Beer Roundup #4: Three Midwest Imperial IPA’s

Food and Drink

Lupulin Maximus

THREE MIDWEST IMPERIAL IPA’s

To Buy or Not to Buy?

1 = horrible
2 = bad
3 = average (many better beers out there, won’t buy this again)
4 = very good
4.5 = great
5 = rare best

A Note on the Style:

Imperial IPA, a.k.a. Double IPA.  A friend of mine recently asked about the terminology.  Rather than referring to  increased ingredients  or number of fermentation stages, “double IPA” is a nickname for “imperial IPA” (from the acronym “IIPA”).

Lupulin Maximus, O’so Brewing Co.

Rating:  4.38/5

12 oz. bottle (4-pk)  9% abv, ? IBU.

From a bottle into a tulip glass, it pours a hazy amber, with a thin white head.

A reserved aroma.  Sweet and grainy, rye bread, molasses.  Pine needles, nuts, black pepper, and leather, all overlying the sweetness.  Plus some citrus — lime, actually.

Sweet and bready up front.  Some will call this cloying; I love it.  It’s an adamant sweetness that tugs against the grassy hops all the way through this long, complex ride through flavor land.  Brown sugar and biscuit, absolutely identifiable, here.  Plus some diacetyl that makes for a butterscotch candy delight.  Wood and grass shake hands with the sweet notes and introduce the hop bitterness.  The sweetness becomes tropical fruit in the presence of the hops, mango, I’d say.  Finishes dry and salty, a long finish of simple syrup and oak aging mellowness.  The alcohol says hello before it’s done.  And, yet, there’s something not quite great about this flavor.  Too busy, perhaps?  Still, totally impressive.

Wonderful in the mouth, viscous, syrupy, creamy, despite the moderate, cleansing carbonation.  Mouthfeel is the raison d’etre, here.

Wildly complex.  So many star turns for the various flavor profiles — bitter, sweet, spice, umami, salt, tart.  Will definitely divide audiences due to its uncompromising, disparate sensations in the mouth.  Cannot find IBU listed anywhere, but my guess would be around 70 – 85; probably on the higher end, to account for the intense sweetness.

Bell’s Hopslam, O’so Brewing Co.

Rating:  4.76/5

On tap at Maduro, Madison.  10% abv, 70 IBU.

A beautiful pour in a Bell’s tulip glass.  Inch of fluffy-snow head.  And glacial lacing on the glass.

It’s often more of a challenge to write a review in a bar, given all the distractions and working on a cell phone touchscreen keyboard.   That’s particularly true of a cigar bar.  Great aroma in this beer, though the cigar smoke in here is obstructing any and all nuance.   I’m getting generic concepts of high hop bitterness, a foundation of bready grains, and a syrupy sweetness that pulls it all together.  Gonna have to find a bottle of this to try it again at home, as this is blowing my doors.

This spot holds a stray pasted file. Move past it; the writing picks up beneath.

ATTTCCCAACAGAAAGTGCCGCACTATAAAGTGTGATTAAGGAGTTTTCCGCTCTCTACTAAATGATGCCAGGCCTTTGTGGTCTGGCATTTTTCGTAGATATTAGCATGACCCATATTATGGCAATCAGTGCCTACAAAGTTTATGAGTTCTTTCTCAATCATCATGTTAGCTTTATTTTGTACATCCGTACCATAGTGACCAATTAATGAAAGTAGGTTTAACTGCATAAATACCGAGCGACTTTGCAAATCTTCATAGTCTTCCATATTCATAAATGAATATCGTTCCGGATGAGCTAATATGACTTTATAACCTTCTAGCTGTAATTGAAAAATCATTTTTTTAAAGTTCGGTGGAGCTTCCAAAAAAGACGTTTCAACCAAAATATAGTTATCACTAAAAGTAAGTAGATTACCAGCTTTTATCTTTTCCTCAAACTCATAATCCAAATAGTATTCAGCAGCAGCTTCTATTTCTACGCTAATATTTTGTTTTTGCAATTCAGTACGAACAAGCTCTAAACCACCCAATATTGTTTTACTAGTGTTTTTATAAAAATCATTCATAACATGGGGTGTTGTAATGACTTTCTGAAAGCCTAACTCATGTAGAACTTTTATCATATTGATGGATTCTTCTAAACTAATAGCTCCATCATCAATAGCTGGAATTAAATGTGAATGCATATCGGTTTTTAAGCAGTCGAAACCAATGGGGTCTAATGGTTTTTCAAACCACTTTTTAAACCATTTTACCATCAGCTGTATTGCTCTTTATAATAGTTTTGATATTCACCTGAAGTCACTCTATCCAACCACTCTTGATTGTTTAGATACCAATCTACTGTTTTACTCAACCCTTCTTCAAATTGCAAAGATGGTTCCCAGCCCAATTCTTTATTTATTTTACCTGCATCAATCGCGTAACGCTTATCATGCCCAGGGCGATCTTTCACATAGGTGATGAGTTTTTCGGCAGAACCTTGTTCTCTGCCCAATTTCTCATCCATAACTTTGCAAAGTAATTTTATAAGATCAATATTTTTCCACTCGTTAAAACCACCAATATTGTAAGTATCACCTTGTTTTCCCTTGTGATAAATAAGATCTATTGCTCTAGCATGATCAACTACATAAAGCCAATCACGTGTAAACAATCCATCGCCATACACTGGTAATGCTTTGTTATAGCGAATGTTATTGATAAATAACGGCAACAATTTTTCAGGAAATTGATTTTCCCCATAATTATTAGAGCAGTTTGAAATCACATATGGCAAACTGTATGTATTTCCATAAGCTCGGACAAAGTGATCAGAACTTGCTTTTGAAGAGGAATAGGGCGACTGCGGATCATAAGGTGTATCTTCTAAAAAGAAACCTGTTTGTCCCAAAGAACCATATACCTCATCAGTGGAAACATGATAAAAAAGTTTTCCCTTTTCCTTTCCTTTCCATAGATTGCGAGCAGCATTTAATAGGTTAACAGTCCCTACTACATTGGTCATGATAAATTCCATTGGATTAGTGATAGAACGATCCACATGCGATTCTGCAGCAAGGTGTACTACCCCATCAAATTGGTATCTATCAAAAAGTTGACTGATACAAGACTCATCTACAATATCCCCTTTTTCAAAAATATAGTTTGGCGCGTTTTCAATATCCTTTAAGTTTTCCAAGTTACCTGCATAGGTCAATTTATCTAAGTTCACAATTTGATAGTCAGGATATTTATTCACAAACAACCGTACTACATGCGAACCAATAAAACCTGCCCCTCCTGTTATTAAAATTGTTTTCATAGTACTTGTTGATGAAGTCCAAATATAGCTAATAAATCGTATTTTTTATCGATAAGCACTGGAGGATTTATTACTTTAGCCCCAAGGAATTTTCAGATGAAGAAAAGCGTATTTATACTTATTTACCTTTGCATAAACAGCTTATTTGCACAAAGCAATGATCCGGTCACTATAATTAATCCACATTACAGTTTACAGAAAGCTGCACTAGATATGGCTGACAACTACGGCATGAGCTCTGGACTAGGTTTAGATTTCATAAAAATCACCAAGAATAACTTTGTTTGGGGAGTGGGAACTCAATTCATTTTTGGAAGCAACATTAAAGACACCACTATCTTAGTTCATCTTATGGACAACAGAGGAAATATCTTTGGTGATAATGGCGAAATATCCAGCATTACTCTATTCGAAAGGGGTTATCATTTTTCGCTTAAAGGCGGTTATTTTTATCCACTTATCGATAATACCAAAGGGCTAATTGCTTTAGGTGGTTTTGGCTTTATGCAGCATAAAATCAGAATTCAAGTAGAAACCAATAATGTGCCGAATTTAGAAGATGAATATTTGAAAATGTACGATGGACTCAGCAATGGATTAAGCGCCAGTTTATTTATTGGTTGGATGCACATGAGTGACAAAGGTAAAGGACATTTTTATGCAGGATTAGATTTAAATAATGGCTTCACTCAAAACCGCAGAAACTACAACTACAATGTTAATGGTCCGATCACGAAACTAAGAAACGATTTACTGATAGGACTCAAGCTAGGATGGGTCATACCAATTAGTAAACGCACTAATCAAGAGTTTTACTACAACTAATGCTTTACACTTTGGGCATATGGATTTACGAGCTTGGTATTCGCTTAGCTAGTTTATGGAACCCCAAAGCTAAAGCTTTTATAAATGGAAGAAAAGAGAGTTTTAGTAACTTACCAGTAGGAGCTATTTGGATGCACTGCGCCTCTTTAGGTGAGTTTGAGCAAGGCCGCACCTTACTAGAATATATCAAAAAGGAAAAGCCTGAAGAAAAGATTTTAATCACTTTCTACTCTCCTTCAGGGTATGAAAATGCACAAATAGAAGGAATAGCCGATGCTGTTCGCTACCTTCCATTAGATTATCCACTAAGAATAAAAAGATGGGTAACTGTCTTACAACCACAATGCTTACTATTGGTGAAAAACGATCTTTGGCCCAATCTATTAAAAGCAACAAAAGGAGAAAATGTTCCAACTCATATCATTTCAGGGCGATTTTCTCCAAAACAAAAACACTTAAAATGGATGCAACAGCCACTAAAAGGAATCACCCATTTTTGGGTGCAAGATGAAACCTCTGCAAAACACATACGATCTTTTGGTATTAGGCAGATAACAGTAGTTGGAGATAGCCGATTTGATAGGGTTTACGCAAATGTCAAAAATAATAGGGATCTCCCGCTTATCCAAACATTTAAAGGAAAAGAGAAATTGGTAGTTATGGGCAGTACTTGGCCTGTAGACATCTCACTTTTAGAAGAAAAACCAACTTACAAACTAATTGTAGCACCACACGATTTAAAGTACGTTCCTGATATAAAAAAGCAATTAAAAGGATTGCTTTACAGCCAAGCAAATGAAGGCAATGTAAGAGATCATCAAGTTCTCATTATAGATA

In the mouth the piney hops and candy sweetness team up to beat back the tobacco smoke.  There’s only room on my palate for one alpha flavor.  If you’re bothered by tobacco smoke, have one of these!

It’s noteworthy to find my favorite of these three beers to be the one with the lowest IBU (international bitterness units).

Founders Devil Dancer, Triple IPA

Rating:  4.43/5

On tap at Dexter’s Pub, Madison.  12% abv, 112 IBU.

So lucky to have stumbled upon this Founders tap takeover at Dexter’s Pub.  Classic kid-in-a-candy store excitement going on in here.  Each of us have ordered three beers at once, all five-ounce pours:  Backwoods Bastard (bourbon barrel aged imperial Scotch ale), Curmudgeon Old Ale, and Devil Dancer.

Incredible.  Beautiful brown poor in a 6 oz. snifter with a finger of off white head.  The aroma is surprisingly tame (maybe just too cold).  As it warms, the bubblegum/juicy-fruit gum aroma gets enveloped by citrus and floral hop bitterness.

Triple IPA?  Yes, with its 12% ABV and 100+ IBU, this drinks like an American-style barley wine.  Listed at 112 IBU, the caro-syrup sweetness pushes the complex hop bitterness to the next level of palate phenomenon.  Butter-caramel and plum/raisin in the back end.  Very mild, fruity alcohol on the breath.

Intensely flavorful, like electroshock therapy to the mouth.  Not as refined or beautiful as the Bell’s Hopslam, but definitely one to remember.

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